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Old 06-19-2016, 05:02 PM
 
Location: Big Bayou
721 posts, read 222,973 times
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My mango dropped more than half of its fruit this year. I have no idea why. At least there is still a reasonable amount of fruit left on the tree.
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Old 06-19-2016, 05:14 PM
 
Location: Backwoods of Maine
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Sounds to me like a lack of proper nutrition.

Try feeding some calcium-magnesium-boron when the tree breaks dormancy, then some N-P-K when buds form, and again when fruit forms.

Failure to fruit, and to support the fruit through to full-size, is more of a nutrition problem than a spraying problem -- unless you are already fertilizing.
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Old 06-19-2016, 06:30 PM
 
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Quote:
A tree arbor guy said my spraying time was off which resulted in bugs killing the fruit. So I took his advice and sprayed after half the blossom petals have dropped, then a few weeks later as the fruit was just starting the form. But the same results occurred. On both my peach and pear trees the fruit gets about marble size, then they drop to the ground. It can't be a lack of rain, we had one of the wettest late springs ever in the Mid Atlantic..
That can be your problem. I lost the crop on our apple tree this year. Had a great amount of blooms, but then as they were in their prime came a terrible hard rain driven by 50 plus miles an hour wind. Washed out any pollination that had happened and will have no crop this year.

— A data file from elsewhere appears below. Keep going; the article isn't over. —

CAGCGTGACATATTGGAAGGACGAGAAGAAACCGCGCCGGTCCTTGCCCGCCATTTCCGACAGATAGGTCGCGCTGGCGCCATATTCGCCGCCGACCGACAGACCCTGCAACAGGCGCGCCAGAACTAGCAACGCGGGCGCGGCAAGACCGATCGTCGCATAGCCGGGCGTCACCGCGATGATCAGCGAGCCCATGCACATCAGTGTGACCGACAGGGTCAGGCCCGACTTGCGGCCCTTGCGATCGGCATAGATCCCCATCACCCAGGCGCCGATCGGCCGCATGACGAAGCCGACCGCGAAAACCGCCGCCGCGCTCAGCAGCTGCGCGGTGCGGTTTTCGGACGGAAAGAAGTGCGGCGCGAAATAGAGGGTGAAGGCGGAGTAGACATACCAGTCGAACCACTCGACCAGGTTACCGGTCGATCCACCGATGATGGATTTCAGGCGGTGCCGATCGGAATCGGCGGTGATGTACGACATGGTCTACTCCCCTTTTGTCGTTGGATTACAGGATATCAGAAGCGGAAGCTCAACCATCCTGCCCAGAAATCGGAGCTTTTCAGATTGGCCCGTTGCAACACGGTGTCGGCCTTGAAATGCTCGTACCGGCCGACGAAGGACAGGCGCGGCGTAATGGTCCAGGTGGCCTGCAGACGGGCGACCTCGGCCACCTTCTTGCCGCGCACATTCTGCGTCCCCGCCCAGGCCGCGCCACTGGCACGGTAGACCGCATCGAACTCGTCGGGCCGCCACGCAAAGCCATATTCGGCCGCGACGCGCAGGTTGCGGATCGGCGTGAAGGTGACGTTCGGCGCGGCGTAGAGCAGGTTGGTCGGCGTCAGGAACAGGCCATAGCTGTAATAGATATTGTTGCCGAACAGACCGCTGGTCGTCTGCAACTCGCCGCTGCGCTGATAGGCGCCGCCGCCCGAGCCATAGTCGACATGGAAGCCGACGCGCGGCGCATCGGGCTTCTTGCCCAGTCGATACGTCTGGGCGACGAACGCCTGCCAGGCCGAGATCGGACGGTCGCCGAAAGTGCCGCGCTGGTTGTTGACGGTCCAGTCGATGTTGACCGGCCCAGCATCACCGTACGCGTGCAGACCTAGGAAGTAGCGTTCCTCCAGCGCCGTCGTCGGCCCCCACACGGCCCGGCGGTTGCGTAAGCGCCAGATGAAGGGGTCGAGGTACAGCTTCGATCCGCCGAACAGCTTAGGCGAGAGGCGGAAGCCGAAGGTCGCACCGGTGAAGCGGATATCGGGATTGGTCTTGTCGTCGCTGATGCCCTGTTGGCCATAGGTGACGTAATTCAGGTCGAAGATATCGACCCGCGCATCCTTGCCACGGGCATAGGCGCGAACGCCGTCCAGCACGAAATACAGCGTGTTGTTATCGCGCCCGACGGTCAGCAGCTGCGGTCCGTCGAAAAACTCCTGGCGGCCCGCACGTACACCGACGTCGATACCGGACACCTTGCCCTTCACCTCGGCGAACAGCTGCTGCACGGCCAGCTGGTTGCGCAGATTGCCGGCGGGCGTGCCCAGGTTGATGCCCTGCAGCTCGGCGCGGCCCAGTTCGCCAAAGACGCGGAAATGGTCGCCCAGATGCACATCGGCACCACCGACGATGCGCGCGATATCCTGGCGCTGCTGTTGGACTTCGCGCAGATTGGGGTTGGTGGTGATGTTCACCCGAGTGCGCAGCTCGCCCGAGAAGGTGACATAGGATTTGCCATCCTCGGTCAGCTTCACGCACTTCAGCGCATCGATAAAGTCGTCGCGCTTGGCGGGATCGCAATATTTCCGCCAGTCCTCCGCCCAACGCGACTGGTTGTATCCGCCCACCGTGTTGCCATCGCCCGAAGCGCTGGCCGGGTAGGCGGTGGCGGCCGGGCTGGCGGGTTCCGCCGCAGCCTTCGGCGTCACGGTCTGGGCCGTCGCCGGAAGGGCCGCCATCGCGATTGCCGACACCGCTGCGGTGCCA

If you had late real cold weather for a day or two, can kill a crop.

And your spraying when half the pedals dropped. Would make it impossible for the bees, etc., to pollinate the trees as it would kill them if they tried.
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Old 06-20-2016, 04:47 AM
 
Location: Mount Airy, Maryland
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I think it may be a nutrition problem. I'll admit to not giving them a lot of help over the years thinking it was not necessary. This year I gave them some general 10/10/10 but next year I'll take it more seriously. Again the spraying is not stopping the pollination processes as fruit is forming, and it happened to the pear tree for a decade before I did the spray at half pedal fall.
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Old 06-20-2016, 04:57 AM
 
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My apple tree was doing wonderful, only the Asian fruit trees didn't do well. Perhaps the wind killed them off.
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Old 06-20-2016, 05:12 AM
 
Location: North Beach, MD on the Chesapeake
32,177 posts, read 39,371,496 times
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Quote:
Originally Posted by oldtrader View Post
That can be your problem. I lost the crop on our apple tree this year. Had a great amount of blooms, but then as they were in their prime came a terrible hard rain driven by 50 plus miles an hour wind. Washed out any pollination that had happened and will have no crop this year.

If you had late real cold weather for a day or two, can kill a crop.

And your spraying when half the pedals dropped. Would make it impossible for the bees, etc., to pollinate the trees as it would kill them if they tried.

The weather you described is what Dave, and I, had here in Maryland. Very cold and wet Spring with rain, wind and cold at blossoming time.
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Old 06-20-2016, 06:22 AM
 
Location: Mount Airy, Maryland
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Yep terrible spring but again that didn't stop the trees from fruiting. 2-3 weeks ago that weather had passed and my trees had a lot of fruit, then they all dropped. I have acted on deer, drought by running water out to the trees and bugs by changing my spray time. The only thing I have not done was look at nutrition.